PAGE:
4. Putting the Parts (of Speech) Together

Grammar Instruction

Multiple books on the same topic or with similar predictable patterns make good use of a GLAD Sentence Patterning chart because the same chart can be added to during a series of lessons.

Both books titled At the Park are Level A, but the language demands of the two texts are quite different. One book follows the pattern I can [simple verb]. where the present tense verb is the story word, In the other book, the story words are gerunds (swinging, riding) that are part of verb phrases (am swinging, am riding) and the verb phrase is followed by the prepositional phrase “at the park.”

Modeling how to add on to simple sentences can help students construct more precise sentences both orally and in their writing.

In the first lesson: 

Using a GLAD sentence patterning chart, show students the parts of the sentences that remain the same from page to page (in At the Park the noun and subject of the sentence, I, is constant) and the parts that change from page to page (the verbs of At the Park change; swing, ride, kick).

Using a GLAD sentence patterning chart, show students the parts of the sentences that remain the same from page to page (in At the Park the noun and subject of the sentence, I, is constant) and the parts that change from page to page (the verbs of At the Park change; swing, ride, kick).

Sentence Patterning Chart, completed over two days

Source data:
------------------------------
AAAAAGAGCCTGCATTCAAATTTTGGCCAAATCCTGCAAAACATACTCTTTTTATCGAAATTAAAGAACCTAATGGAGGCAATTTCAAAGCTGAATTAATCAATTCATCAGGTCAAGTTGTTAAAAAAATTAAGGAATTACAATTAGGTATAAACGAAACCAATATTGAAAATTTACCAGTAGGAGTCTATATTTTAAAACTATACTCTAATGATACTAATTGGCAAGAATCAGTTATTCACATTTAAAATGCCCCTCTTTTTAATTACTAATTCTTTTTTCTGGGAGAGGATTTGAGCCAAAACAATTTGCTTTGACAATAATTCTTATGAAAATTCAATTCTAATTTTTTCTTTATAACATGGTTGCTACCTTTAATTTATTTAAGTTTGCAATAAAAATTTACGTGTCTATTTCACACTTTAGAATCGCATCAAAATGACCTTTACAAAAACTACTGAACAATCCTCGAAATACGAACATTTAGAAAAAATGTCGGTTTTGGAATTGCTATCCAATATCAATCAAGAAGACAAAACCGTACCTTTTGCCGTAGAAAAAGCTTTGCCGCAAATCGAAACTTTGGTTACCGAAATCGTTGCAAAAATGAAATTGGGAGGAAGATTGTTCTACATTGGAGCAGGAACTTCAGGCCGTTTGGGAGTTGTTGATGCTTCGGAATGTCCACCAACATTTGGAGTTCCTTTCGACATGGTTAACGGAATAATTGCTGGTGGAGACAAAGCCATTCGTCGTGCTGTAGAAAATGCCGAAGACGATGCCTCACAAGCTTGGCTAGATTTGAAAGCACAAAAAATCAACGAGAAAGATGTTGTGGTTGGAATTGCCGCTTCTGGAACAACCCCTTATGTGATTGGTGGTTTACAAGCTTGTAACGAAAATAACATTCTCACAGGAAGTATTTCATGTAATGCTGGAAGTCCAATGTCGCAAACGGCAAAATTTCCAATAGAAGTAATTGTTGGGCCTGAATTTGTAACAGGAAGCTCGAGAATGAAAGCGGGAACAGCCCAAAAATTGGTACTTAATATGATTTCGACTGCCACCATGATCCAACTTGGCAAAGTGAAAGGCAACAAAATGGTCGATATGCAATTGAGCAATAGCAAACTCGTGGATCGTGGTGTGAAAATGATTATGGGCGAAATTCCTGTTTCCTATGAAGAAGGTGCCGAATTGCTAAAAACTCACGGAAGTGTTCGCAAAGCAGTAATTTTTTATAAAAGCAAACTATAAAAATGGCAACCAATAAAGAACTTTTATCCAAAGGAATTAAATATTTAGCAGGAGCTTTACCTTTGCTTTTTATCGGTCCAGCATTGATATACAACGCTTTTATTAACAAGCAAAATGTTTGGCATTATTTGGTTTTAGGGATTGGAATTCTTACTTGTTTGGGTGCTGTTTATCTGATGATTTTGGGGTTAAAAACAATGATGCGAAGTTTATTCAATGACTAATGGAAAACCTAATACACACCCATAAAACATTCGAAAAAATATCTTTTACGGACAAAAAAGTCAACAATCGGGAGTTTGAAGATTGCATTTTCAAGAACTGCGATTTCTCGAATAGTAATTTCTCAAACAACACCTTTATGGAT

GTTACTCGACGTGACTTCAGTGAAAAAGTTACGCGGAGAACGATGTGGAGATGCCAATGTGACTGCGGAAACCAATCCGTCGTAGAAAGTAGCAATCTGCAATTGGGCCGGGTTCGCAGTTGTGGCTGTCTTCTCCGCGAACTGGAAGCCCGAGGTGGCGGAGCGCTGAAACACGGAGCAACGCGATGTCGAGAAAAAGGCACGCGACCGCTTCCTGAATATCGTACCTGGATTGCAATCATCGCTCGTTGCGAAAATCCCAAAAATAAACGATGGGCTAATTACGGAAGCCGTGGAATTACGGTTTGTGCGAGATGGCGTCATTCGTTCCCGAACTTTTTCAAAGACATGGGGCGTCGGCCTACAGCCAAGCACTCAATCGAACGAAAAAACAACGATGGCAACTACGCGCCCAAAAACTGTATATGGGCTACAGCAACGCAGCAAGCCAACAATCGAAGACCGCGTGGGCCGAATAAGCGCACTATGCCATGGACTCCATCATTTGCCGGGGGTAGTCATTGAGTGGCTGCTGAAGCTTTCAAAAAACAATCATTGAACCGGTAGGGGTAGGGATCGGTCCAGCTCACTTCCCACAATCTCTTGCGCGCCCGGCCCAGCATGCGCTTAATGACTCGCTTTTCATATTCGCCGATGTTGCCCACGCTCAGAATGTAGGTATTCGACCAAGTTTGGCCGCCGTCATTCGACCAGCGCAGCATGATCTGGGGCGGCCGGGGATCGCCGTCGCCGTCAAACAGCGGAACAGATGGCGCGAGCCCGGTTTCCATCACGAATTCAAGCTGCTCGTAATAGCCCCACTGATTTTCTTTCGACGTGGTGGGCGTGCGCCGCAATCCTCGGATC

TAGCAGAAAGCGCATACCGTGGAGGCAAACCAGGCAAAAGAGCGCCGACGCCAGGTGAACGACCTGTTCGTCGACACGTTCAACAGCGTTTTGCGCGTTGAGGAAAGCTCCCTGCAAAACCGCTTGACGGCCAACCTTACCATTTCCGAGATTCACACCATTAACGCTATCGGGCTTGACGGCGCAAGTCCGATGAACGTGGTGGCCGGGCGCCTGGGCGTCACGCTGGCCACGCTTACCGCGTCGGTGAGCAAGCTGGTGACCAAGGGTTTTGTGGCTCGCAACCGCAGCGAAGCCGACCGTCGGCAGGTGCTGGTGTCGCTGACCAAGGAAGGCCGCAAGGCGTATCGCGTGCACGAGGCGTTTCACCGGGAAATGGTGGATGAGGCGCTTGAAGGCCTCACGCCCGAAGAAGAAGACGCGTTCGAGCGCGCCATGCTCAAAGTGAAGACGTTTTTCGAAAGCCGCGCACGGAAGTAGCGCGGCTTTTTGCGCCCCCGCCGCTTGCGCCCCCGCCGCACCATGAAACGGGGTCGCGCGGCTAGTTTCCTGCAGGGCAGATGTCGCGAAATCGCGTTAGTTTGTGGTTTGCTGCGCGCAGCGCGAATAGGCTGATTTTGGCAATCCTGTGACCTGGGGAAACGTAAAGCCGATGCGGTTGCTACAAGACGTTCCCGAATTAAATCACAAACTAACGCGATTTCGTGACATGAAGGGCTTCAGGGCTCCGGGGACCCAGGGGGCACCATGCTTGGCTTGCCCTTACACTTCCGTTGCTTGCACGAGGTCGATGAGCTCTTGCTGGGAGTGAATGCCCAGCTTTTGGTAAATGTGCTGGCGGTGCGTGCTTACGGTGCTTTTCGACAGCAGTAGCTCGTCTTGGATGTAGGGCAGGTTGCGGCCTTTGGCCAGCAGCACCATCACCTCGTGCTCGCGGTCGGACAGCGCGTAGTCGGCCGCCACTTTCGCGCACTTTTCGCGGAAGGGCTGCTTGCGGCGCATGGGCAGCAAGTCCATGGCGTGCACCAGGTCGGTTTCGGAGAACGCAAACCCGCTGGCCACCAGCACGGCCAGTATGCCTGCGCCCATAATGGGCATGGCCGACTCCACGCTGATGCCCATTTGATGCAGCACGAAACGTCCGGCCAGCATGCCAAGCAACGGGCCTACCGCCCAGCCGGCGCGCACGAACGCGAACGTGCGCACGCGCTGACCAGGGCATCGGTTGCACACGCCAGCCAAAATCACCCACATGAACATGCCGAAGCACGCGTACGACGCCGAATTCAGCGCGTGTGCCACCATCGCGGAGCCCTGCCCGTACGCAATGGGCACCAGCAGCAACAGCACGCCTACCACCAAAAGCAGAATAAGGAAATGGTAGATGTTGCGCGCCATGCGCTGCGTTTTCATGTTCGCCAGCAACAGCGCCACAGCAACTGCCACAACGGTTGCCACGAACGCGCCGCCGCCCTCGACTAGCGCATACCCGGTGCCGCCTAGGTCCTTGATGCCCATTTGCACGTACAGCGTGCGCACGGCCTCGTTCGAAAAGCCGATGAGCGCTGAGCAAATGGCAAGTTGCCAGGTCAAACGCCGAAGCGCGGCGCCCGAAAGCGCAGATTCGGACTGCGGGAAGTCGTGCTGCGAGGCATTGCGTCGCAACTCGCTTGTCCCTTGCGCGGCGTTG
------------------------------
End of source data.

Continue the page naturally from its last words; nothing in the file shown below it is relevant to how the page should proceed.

Have students share ideas for how they can add to the simple sentences. For some books, it might make sense to add adjectives or adverbs. At the Park works well for exploring prepositional phrases (“with my dad”, “on my bike” “off the play structure.”)

Record students’ ideas on the sentence patterning chart (see above) and/or use Post-its to add directly to the book (see below).

Students can use the Sentence Patterning Chart to say, write, and draw fun new sentences. A student volunteer can use a Post-it in each column to flag the components of the chart that they would like to use and then speak their complete sentence aloud.

For example, students might construct:

I jump with my dad.

I ride off the play structure.

I slide on my bike.

In a subsequent lesson:

Display another book on the same topic or with a similar grammatical structure. Have students share the similarities they see between the two books.

If the sentences in the second book are more complex than the first, point out and explain the differences. For example, in the second version of At the Park, the prepositional phrase [“at the park”] remains the same, but on each page there is a new gerund [swinging, riding, jumping]. Explain that the verbs have the ending -ing because they come after the word “am.”

Provide the rationale for the grammatical structure, for example ,“In this book, the boy tells what he does at the park at the same time he is doing it.”

Read the book aloud while adding the new words to the Sentence Patterning Chart.

Students can then use any grammatical combination from the chart to say, write, and draw new sentences.

I am jumping with my dad.

I am hiding behind the tree.

I am sliding off the play structure.

The new sentences can be used to create a class book or each student might write their own to add to the classroom library.

Click here to return to the list of activities.

Click here to go to Activity 5: Take Two.

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